The finality of our decision hit me hard. We’d just sold our gorgeous home with its breathtaking views and were leaving my supportive friends and community. We had signed on a new home in a place where I knew no one. The house itself, although nicely decorated, was much smaller than our previous one.
At this point, when we couldn’t turn back and change our minds, my husband, who was the impetus behind the move, changed his tune. Almost daily for the next few weeks, he’d comment, “I can’t believe what we just did. I wish I could wake up in the morning and it would all be a dream. If I had known how hard this would be, I probably would have never pushed to move.”
I was stuck in a very difficult position. I needed support myself at the same time that my husband was reaching out to me for support. Thankfully, I didn’t stoop to saying, “I told you so,” even though I felt that way. I had to work on myself to reach a very deep place of emunah and realize that this wasn’t his doing. He was the shaliach through whom this change had to happen.
I recalled the words of a close friend who had moved a few years back. She’d told me that just as Bnei Yisrael had to travel through many stations in the midbar until they reached Eretz Yisrael, all people have many situations and places they need to go through on their journey through life. Sometimes when one moves, it’s because this is where Hashem is leading them in order to fulfill their purpose in life. I davened to be zocheh to see what Hashem wanted from us.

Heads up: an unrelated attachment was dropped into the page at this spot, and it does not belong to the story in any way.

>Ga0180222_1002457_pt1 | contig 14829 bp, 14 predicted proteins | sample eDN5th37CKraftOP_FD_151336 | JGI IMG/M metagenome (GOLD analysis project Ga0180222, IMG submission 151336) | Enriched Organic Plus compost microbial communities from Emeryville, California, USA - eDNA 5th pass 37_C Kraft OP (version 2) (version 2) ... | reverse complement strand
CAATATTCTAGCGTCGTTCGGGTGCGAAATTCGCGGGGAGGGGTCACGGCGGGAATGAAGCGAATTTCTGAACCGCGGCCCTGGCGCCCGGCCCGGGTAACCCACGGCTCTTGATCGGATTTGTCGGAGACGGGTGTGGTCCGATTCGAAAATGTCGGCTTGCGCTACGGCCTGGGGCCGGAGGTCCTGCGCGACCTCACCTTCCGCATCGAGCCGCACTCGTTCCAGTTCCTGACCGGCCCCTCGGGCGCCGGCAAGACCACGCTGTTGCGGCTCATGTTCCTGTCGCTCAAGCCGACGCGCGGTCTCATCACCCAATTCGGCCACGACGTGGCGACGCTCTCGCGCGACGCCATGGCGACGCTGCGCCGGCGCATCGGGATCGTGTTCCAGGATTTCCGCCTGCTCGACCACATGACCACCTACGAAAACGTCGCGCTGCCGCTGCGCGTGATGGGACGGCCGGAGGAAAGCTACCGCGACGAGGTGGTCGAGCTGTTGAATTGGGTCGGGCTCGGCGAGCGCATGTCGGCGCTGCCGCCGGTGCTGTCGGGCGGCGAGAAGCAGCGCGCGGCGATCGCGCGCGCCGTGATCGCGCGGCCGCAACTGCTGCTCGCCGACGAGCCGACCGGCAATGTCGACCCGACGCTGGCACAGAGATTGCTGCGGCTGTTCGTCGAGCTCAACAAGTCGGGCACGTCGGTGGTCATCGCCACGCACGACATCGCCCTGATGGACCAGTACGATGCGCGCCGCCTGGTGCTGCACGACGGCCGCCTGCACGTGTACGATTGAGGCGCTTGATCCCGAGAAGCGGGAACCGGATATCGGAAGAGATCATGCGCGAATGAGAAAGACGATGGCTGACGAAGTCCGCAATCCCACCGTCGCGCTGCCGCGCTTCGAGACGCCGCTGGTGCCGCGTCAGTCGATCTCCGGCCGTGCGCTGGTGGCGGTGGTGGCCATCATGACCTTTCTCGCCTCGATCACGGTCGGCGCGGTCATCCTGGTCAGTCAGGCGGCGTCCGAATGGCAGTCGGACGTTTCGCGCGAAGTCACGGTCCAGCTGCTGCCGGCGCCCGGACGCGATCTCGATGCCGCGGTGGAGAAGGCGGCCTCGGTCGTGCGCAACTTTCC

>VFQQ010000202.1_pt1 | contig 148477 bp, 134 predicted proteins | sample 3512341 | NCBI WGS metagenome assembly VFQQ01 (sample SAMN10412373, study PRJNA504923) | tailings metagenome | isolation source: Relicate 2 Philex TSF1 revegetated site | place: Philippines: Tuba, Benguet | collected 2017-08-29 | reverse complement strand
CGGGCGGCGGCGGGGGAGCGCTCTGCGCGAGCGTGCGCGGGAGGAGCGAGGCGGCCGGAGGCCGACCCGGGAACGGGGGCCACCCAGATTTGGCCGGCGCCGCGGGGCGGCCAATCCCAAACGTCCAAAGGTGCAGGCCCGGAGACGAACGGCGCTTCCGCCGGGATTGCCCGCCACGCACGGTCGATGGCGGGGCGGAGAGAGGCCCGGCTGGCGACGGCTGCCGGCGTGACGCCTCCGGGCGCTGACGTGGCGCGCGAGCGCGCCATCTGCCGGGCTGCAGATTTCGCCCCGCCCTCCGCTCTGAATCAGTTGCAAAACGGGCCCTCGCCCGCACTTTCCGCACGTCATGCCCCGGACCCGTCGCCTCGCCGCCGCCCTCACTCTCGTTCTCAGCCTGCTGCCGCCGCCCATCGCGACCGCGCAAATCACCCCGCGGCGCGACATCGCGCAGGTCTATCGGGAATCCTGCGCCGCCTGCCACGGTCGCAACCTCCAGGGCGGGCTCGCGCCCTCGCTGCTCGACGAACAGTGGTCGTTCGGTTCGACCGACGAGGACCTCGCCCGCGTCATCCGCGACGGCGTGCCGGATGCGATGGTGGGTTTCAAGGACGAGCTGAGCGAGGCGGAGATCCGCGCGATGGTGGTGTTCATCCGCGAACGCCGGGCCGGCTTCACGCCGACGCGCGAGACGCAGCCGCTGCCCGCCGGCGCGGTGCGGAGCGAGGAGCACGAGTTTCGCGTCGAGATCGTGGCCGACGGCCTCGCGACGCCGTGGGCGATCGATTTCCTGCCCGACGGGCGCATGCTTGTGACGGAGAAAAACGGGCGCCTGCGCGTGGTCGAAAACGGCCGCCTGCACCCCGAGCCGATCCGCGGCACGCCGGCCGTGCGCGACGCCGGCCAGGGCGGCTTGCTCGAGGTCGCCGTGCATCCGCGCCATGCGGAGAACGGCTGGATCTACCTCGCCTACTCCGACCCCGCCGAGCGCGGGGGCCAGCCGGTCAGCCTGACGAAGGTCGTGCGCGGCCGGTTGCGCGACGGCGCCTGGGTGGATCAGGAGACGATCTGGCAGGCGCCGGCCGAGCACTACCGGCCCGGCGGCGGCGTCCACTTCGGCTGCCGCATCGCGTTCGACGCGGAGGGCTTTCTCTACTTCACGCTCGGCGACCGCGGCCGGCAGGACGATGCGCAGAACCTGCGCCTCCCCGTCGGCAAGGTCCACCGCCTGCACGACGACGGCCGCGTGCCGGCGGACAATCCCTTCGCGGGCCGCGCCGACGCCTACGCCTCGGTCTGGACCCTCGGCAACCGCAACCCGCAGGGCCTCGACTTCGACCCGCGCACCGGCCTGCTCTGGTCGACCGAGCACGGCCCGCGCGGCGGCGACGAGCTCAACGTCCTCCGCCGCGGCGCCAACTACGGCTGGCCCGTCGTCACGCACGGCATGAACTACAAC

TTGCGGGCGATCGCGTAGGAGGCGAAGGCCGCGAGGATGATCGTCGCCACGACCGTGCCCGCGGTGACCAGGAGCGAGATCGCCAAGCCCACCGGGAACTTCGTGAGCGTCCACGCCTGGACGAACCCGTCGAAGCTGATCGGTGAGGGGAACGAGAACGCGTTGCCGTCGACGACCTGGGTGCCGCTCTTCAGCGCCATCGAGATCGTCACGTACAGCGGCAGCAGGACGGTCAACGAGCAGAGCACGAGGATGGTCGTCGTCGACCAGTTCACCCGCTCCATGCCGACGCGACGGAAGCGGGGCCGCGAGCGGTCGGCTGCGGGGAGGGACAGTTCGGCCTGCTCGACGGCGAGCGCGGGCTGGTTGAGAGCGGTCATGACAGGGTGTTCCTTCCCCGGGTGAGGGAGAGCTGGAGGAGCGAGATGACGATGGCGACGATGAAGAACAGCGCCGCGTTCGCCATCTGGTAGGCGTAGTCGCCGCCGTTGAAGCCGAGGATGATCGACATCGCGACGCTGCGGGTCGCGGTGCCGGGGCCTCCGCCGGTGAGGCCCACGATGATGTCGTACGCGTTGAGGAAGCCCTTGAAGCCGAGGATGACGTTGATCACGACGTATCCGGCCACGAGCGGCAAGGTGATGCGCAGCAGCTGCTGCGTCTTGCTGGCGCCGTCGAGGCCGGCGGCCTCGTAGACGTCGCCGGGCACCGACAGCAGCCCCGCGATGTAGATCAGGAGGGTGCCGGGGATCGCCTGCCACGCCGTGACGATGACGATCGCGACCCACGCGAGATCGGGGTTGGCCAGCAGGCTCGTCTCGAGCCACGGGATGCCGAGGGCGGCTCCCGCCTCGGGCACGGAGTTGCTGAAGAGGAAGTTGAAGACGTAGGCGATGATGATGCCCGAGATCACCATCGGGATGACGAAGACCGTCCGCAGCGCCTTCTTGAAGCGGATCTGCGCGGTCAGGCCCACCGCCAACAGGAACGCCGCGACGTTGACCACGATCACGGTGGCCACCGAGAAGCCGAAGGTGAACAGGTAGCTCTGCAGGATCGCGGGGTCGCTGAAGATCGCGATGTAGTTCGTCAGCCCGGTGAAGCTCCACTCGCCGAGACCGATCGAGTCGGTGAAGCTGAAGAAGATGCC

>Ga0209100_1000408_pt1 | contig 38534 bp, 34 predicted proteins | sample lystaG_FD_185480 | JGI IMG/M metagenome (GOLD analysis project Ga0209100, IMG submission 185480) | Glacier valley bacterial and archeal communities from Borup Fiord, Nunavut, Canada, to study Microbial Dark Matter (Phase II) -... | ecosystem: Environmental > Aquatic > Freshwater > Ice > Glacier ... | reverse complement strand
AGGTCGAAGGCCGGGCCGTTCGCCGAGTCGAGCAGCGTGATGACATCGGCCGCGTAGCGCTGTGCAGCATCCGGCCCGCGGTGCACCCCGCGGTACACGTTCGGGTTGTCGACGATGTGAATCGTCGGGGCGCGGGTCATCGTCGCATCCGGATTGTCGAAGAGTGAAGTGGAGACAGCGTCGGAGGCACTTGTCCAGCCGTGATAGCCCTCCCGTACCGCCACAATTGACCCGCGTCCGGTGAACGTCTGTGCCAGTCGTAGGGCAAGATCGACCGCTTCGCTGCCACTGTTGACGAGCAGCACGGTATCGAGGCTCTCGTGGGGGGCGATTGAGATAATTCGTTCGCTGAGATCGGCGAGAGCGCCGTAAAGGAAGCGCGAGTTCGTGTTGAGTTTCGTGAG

I understood this on a logical level, yet I didn’t feel it in my heart. I was dejected to the point that I couldn’t even deal with the planning.
The situation became even more difficult to handle when my husband decided to put the new home we’d just signed on up for sale. It was very confusing for me. How could I plan the move and accomplish what needed to be done, keeping a positive attitude for everyone involved, if my husband was so conflicted?
Within all the turmoil, I began to acknowledge a new feeling. I’m pretty calm and accepting by nature, but suddenly I was experiencing enormous anger. I went to visit someone professional to sort out my feelings. I stormed in to her office and exclaimed, “Today, I’m not the calm, accepting woman you know. I’m very angry, frustrated, and overwhelmed. I don’t want to move. I like where I’m living. I decided to do it for my husband, and now he’s so unsure. And the kids are so confused when they hear him talking that way.”
The therapist encouraged me to talk it over with my husband. I asked him for five minutes to express my anger. In this controlled setting, he was able to accept it. I also requested that he complain only when the kids weren’t around, as they were having a hard time understanding his conflicting statements.
The moment when I gave voice to the whirlwind of emotion within me and gave myself permission to feel, I began to feel better. I experienced the power of acknowledging my emotions and accepting them.
Within the same week, there was one difficult day in which I was feeling very down. My sister called, and I couldn’t control myself from voicing a lot of negativity. She’s an incredible listener and patiently gave me a lot of time without interrupting.
At the end of my account, she said, “Estie, I’m sorry this is so hard for you. You’ve been so amazing throughout it all. I wanted to tell you that the real reason I called you today is because a few of us siblings sensed that this is really hard for you and decided we wanted to do something for you. We’ve gotten together to get you a house-warming gift so you’ll remember how much we love and support you. Should we buy the gift for you or would you like to pick it out yourself?”
That phone call couldn’t have come at a better time. It was a very clear reminder that things would be okay and Hashem knows exactly what He’s doing.
To be continued ...
(Originally featured in Family First, Issue 681)
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